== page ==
[1] Personal Independent Living Strategy Group Payment cards must support not restrict choice and control for users of direct payments (2017).
[2] For relevant sections of the statutory guidance see for example paras 12.58 – 12.59.
[3] Statutory guidance’ para 12.59.
[4] To access the guidance click here.
[5] Here this is simply restating what is in the statutory guidance paras 12.58 – 12.59.

Charges for community care

For many disabled people the cut backs in social care support have been accompanied by steep increases in local authority charges[1] exacerbated by the freezing of threshold allowances for the last nine years.  This has meant that any increase in their income has simply been appropriated by their local authority.[2]

Charging is – in effect – a tax on disabled people and it is resulting in great hardship.  A 2017 survey[3] commissioned by the Independent Living Strategy Group found (for example) that 40% of people receiving social care support had experienced a substantial increase in the level of charging over the past 2 years and that for a third of the respondents, the increase had been over 50%.  For 43% this meant that they had reduced spending on food and 40% had reduced what they spent on heating.

There are rules about how much a local authority can charge (and for what) as well as rules about the process it must follow when seeking to increase charging rates.  There is evidence that some local authorities are not following these rules: three requirements that appear to have been neglected on occasions are:

1. Before a local authority decides to make a significant increase its community care charges, it must undertake a valid consultation exercise – as to what it is proposing and the alternatives that it has considered.  This is an obligation of common law[4] as well as a statutory obligation – for example to demonstrate that it has had due regard to its Public Sector Equality Duty under Equality Act 2010 s149.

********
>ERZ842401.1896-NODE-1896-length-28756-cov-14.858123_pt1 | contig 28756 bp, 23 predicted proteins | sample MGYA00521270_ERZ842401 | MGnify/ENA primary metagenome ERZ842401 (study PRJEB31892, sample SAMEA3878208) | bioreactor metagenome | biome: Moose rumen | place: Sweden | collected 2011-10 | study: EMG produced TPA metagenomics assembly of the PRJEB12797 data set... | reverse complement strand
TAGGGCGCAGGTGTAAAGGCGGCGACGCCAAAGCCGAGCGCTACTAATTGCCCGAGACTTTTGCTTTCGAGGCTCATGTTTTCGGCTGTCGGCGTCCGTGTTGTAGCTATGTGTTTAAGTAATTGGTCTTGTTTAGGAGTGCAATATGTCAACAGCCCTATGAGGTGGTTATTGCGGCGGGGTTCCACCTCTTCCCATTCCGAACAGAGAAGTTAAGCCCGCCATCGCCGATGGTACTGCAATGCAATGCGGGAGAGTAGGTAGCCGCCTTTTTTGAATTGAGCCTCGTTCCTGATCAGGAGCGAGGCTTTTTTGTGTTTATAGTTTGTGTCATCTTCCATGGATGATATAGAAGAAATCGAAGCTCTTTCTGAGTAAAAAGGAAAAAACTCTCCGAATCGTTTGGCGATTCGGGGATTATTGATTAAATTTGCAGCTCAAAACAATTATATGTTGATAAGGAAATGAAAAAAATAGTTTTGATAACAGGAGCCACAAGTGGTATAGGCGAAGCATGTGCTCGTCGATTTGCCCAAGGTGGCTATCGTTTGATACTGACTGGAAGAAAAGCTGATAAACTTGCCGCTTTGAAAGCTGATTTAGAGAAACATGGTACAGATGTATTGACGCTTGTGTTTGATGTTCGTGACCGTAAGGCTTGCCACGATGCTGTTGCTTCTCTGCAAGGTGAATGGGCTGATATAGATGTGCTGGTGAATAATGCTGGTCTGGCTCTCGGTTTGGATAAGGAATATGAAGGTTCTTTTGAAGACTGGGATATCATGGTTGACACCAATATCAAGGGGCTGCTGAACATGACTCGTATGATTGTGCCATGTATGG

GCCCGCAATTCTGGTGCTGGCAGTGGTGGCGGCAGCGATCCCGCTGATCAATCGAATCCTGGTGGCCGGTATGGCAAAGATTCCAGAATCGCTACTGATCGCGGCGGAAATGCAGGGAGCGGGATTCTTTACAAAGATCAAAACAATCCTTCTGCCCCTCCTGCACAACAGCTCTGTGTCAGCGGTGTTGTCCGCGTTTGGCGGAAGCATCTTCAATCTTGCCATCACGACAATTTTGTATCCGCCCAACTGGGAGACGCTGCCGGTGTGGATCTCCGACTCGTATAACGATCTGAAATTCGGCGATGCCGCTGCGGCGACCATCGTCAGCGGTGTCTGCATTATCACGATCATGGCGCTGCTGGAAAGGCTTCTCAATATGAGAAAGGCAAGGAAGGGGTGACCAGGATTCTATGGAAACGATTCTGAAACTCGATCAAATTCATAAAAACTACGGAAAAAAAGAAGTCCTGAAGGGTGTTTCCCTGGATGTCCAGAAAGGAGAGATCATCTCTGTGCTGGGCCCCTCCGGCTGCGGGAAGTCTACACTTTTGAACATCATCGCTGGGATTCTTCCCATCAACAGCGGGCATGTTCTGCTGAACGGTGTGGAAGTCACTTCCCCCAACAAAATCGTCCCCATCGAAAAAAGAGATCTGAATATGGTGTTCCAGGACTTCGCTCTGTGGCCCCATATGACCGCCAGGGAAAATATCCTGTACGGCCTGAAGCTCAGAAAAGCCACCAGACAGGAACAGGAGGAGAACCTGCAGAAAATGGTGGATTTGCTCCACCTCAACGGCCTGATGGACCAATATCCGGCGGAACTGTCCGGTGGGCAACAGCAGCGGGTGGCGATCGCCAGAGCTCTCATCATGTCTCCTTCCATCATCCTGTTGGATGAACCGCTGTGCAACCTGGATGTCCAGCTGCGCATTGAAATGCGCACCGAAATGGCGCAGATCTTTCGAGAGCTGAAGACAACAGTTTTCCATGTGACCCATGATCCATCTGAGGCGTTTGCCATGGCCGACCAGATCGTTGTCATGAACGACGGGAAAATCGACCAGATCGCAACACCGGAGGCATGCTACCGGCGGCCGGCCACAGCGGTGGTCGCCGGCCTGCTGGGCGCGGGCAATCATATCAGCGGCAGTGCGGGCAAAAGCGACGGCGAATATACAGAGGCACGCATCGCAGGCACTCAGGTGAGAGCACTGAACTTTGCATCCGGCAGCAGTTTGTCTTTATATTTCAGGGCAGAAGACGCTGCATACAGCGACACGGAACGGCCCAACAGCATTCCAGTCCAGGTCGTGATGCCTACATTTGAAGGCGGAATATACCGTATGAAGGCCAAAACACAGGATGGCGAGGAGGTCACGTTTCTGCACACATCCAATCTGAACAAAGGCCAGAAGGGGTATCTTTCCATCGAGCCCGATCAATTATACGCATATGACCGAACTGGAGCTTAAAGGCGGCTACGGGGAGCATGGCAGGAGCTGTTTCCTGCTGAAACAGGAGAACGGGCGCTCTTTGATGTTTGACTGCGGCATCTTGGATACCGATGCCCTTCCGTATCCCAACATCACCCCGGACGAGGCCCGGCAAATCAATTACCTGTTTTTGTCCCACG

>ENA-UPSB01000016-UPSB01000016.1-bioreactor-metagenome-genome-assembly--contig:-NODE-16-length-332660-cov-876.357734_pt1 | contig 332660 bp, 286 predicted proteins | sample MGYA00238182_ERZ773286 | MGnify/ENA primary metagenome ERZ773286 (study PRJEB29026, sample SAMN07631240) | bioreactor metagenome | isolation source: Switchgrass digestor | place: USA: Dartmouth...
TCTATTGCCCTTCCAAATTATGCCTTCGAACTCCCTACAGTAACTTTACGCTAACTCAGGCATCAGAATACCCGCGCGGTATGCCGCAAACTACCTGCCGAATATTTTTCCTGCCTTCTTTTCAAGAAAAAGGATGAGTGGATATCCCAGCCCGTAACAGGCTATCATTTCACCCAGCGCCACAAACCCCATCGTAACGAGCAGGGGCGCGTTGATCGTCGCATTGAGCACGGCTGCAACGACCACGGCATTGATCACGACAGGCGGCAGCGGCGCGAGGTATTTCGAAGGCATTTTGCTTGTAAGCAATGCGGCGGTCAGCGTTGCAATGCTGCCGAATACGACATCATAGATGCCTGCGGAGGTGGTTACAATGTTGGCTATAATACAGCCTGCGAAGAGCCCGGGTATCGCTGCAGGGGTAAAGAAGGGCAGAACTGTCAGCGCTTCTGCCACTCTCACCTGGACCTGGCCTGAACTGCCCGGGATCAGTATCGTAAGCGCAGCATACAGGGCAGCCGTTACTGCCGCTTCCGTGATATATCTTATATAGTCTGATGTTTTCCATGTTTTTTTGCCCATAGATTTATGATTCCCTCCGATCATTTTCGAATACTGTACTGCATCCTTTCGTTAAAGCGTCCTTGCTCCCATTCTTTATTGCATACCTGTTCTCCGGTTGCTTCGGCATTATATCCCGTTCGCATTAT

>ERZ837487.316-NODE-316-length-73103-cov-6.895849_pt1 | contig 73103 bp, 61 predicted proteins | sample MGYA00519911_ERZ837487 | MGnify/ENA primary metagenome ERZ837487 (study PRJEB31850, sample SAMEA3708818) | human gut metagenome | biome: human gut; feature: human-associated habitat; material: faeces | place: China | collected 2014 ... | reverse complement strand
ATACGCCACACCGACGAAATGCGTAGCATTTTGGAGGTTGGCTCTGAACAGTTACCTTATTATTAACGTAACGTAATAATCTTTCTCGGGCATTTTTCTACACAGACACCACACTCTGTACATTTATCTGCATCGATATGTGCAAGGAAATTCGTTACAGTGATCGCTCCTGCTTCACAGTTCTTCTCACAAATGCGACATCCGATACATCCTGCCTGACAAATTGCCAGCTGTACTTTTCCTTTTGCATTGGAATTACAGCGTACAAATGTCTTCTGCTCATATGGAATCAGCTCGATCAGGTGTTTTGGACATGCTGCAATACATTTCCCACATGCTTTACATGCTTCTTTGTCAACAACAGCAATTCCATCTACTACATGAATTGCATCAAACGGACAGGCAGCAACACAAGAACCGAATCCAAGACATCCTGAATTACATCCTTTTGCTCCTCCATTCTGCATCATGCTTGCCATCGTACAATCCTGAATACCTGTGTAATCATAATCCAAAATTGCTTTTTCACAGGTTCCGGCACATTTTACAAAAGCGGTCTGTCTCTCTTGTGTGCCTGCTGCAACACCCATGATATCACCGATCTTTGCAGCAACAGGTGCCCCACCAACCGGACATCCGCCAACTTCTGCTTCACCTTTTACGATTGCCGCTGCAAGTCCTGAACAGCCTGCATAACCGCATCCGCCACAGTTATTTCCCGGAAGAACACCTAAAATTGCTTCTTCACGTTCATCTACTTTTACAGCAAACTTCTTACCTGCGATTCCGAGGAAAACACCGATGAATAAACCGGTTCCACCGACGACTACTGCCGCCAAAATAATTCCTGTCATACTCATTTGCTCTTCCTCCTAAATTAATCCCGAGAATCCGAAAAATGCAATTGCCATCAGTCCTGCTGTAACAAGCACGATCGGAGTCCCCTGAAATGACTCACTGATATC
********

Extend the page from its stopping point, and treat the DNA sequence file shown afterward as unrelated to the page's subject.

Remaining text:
2. Any general increase in charges produced by a policy change of this kind, must result in a personal reassessment: the local authority cannot simply send out demands for increased sums.  There are a number of reasons for this requirement.  Local authorities are, for example, under an over-riding obligation to ensure that their charging processes are ‘person-focused’ and that individuals are not charged more than it is ‘reasonably practicable for them to pay’ (para 8.2 of the statutory guidance).  There is also, of course, a real risk that sending out demands for increased payments – without a person-focused discussion – will result in some disabled and elderly people simply terminating essential care and support on the grounds that they believe that it is unaffordable.

Local authorities are under a duty to meet the eligible needs of disabled people.  They do not have to charge (but have a discretion to do this if they wish).  A discretion does not trump a duty.  The pre-Care Act 2014 guidance said this in explicit terms:

Once someone has been assessed as needing a service, that service should not be withdrawn because the user refuses to pay the charge. The council should continue to provide the service, while pursuing the debt, if necessary through the civil courts.[5] 

This obligation was also emphasised by the ombudsman.[6]  In this context the Care Act 2014 regime would appear to be no different.